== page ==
The most important thing employers will have to do is to articulate a clear purpose for their organisation, according to LEAD’s co-founder and CEO, Sumeet Yashpal Mehta. LEAD is India’s first school EdTech unicorn and claims it is improving learning outcomes for 1.6 million students in 4,000 schools across India. “Our focus is solving India’s education problem. LEAD goes to affordable schools in Tier-II and Tier-III cities where fee is ₹1,500-3,000 a month and helps them give quality education,” says Rohit Thakur, chief human resources officer, LEAD.

The company’s human resource policies revolve around the belief that young employees care about ethics and values and choose employers that are purpose-driven, do meaningful work and are ethical.

“People are seeking meaning from work. They have a point of view on whether the company is operating in an ethical manner or in a mercenary and mechanistic manner. They also have a point of view on whether the work culture is extractive or collaborative. The ‘how’ of work is becoming as important as the ‘what’,” says Mehta, adding that it was a sense of purpose that helped bind LEAD’s 1,900-plus employees during the pandemic.

So, how does the company ensure its purpose is aligned with employees’ goals? The company hires people not just on the basis of individual capacity but also independent thinking and alignment with its mission and values, says Mehta.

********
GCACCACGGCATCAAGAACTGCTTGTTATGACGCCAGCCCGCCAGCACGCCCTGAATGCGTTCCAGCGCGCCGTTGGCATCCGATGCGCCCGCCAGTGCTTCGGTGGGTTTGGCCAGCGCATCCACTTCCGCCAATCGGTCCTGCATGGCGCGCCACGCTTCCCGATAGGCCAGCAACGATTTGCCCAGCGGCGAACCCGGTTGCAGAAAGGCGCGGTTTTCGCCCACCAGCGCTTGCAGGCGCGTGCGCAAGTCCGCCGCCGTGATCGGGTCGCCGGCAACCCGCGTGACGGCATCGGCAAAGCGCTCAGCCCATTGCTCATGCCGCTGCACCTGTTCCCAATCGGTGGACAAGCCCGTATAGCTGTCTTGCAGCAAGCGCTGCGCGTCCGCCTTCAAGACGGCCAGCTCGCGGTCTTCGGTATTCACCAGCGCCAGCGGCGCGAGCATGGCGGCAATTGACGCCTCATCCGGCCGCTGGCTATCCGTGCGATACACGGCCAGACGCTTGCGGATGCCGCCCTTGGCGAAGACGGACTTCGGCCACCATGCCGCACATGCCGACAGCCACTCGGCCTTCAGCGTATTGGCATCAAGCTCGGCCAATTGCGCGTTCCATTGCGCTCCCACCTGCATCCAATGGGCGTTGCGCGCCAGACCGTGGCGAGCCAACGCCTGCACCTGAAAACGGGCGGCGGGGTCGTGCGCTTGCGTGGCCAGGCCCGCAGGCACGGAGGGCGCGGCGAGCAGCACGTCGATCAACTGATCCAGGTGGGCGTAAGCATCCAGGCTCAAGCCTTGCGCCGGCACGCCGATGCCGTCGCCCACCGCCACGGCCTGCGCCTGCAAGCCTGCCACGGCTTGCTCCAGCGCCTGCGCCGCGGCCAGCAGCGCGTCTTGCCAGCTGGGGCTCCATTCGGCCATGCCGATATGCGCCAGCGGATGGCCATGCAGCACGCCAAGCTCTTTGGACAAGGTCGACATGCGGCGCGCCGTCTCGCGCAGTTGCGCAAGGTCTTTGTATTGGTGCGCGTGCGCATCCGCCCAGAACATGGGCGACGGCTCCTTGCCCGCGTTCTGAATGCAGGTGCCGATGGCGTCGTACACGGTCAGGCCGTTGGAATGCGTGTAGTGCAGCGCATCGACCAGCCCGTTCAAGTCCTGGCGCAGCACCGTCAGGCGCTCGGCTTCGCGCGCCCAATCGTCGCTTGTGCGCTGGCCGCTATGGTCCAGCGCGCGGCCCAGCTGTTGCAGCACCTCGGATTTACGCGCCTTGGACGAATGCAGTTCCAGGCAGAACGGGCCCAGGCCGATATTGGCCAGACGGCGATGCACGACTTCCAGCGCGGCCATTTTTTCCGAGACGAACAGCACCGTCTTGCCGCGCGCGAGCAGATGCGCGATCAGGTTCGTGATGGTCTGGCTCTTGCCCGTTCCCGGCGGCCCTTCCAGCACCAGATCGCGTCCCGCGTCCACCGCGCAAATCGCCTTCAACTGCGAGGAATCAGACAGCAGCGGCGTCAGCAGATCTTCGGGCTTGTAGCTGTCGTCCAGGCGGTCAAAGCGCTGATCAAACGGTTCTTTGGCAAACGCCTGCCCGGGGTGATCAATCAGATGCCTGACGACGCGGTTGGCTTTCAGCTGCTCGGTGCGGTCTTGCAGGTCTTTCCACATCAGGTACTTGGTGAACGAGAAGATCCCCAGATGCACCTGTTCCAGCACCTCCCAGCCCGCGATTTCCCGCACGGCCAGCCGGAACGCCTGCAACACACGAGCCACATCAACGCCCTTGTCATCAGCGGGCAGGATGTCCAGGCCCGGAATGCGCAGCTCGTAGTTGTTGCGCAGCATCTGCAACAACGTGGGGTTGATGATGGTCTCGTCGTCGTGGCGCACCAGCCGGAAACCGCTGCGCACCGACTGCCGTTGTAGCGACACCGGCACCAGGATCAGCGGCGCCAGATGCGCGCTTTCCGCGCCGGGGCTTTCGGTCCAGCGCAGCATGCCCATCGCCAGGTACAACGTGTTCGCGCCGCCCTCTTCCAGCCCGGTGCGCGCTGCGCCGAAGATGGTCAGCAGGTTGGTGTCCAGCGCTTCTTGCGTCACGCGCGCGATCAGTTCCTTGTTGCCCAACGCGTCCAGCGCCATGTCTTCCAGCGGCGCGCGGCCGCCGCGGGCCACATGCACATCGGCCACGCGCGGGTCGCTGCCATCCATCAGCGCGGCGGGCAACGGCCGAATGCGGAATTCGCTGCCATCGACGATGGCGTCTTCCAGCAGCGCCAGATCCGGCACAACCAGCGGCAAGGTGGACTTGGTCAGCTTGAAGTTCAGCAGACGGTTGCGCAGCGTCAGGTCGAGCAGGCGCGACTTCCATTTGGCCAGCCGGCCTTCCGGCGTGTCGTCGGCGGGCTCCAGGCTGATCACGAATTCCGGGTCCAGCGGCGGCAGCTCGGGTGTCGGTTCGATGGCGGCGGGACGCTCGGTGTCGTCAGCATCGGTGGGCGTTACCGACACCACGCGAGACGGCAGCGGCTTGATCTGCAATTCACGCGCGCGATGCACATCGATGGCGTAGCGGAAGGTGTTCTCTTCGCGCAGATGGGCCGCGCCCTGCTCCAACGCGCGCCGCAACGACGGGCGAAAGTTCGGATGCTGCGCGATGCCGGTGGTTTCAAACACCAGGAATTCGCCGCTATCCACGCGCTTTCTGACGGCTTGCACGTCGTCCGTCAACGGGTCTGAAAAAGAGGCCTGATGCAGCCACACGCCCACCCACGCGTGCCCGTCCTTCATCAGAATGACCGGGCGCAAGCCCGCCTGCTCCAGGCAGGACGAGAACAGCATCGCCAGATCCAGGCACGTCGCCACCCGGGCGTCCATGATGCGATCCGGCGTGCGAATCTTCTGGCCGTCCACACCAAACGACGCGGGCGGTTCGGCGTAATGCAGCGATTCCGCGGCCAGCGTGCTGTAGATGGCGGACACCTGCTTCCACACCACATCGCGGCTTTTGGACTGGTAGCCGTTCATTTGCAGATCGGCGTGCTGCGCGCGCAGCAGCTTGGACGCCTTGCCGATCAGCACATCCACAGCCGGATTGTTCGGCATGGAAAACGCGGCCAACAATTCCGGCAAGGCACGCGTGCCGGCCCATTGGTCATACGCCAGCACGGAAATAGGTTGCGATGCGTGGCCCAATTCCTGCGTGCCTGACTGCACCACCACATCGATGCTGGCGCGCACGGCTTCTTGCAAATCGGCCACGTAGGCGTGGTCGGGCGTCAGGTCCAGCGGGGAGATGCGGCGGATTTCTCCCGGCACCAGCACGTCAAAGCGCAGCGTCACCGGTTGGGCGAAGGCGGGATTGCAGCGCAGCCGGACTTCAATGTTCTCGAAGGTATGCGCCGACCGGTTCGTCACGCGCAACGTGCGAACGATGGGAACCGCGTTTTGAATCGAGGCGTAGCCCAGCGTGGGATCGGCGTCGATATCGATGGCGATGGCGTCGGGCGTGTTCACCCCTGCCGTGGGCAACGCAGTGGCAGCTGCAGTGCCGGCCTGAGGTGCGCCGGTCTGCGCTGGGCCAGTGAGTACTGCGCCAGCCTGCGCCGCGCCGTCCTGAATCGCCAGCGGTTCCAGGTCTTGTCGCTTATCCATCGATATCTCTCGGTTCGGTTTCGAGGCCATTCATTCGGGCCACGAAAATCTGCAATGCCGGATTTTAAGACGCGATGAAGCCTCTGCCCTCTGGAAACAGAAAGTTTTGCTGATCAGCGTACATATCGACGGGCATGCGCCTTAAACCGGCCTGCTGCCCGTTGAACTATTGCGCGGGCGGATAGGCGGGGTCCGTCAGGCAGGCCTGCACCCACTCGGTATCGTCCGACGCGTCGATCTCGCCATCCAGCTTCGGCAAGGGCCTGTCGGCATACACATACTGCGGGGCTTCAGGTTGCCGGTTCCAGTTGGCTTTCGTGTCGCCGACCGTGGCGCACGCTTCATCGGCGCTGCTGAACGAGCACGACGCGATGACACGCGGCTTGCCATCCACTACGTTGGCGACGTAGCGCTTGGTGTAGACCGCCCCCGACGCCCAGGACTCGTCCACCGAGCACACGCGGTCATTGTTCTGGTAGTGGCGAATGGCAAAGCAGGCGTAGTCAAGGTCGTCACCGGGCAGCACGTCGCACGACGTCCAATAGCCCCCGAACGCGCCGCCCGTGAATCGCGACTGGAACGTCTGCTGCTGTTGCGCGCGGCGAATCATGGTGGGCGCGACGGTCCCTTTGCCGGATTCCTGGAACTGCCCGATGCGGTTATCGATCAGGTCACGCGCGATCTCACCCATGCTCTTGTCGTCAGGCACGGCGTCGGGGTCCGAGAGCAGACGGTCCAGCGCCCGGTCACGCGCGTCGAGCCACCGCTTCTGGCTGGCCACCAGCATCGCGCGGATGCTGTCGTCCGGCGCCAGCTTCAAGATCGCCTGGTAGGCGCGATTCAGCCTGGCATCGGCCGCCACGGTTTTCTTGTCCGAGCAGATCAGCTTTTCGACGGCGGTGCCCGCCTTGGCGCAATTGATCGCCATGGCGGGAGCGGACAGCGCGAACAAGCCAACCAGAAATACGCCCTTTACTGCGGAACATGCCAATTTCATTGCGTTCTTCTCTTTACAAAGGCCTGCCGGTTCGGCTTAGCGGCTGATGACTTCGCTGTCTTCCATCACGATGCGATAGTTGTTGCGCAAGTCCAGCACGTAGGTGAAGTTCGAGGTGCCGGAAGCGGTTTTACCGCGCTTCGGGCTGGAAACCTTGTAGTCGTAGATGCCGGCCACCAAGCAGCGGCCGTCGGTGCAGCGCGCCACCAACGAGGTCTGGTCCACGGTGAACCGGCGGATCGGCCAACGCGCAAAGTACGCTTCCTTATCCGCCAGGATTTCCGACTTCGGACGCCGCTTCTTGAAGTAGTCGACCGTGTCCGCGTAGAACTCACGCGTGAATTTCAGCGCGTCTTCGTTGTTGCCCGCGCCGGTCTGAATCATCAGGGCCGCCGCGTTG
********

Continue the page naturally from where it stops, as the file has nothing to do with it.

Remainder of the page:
“Employees are encouraged to frequently visit schools to see what the company is doing. In future, employees will be viewed as enablers of growth and progress, individual progress, social progress and economical progress,” says Thakur, adding that while monetary compensation matters, deeper relationships and strong sense of community and purpose-driven work are essential to thrive.

Chaitali Mukherjee, partner and leader, people and organisation, PwC India, says clear sense of purpose and diversity have become a business need. “The talent today is far more purpose-led because there are too many opportunities for them. If an organisation is not doing things which can add purpose, they’re not interested in working with it,” she says.

LEAD, in order to retain talent, is considering a flexible work environment for employees. “Being more flexible, more open and not being dogmatic that work has to done from office only are the big shifts (since the pandemic),” says Mehta.

The company, founded by Mehta and co-founder and co-CEO Smita Deorah, says it also wants to hire from Tier-III and Tier-IV towns. Backed by GSV Ventures and WestBridge Capital, it expects its workforce to grow by 30-40% in FY23. The company’s academic team has more women while the sales team is skewed towards men. “We have been working to bring more diversity in our leadership team, which is CXOs and VP layer, to make it more gender balanced,” he says.

The company says grooming better managers is one of the best investments. “Leadership development is a big part of our training charter,” says Thakur, adding that they give special attention to training frontline managers.

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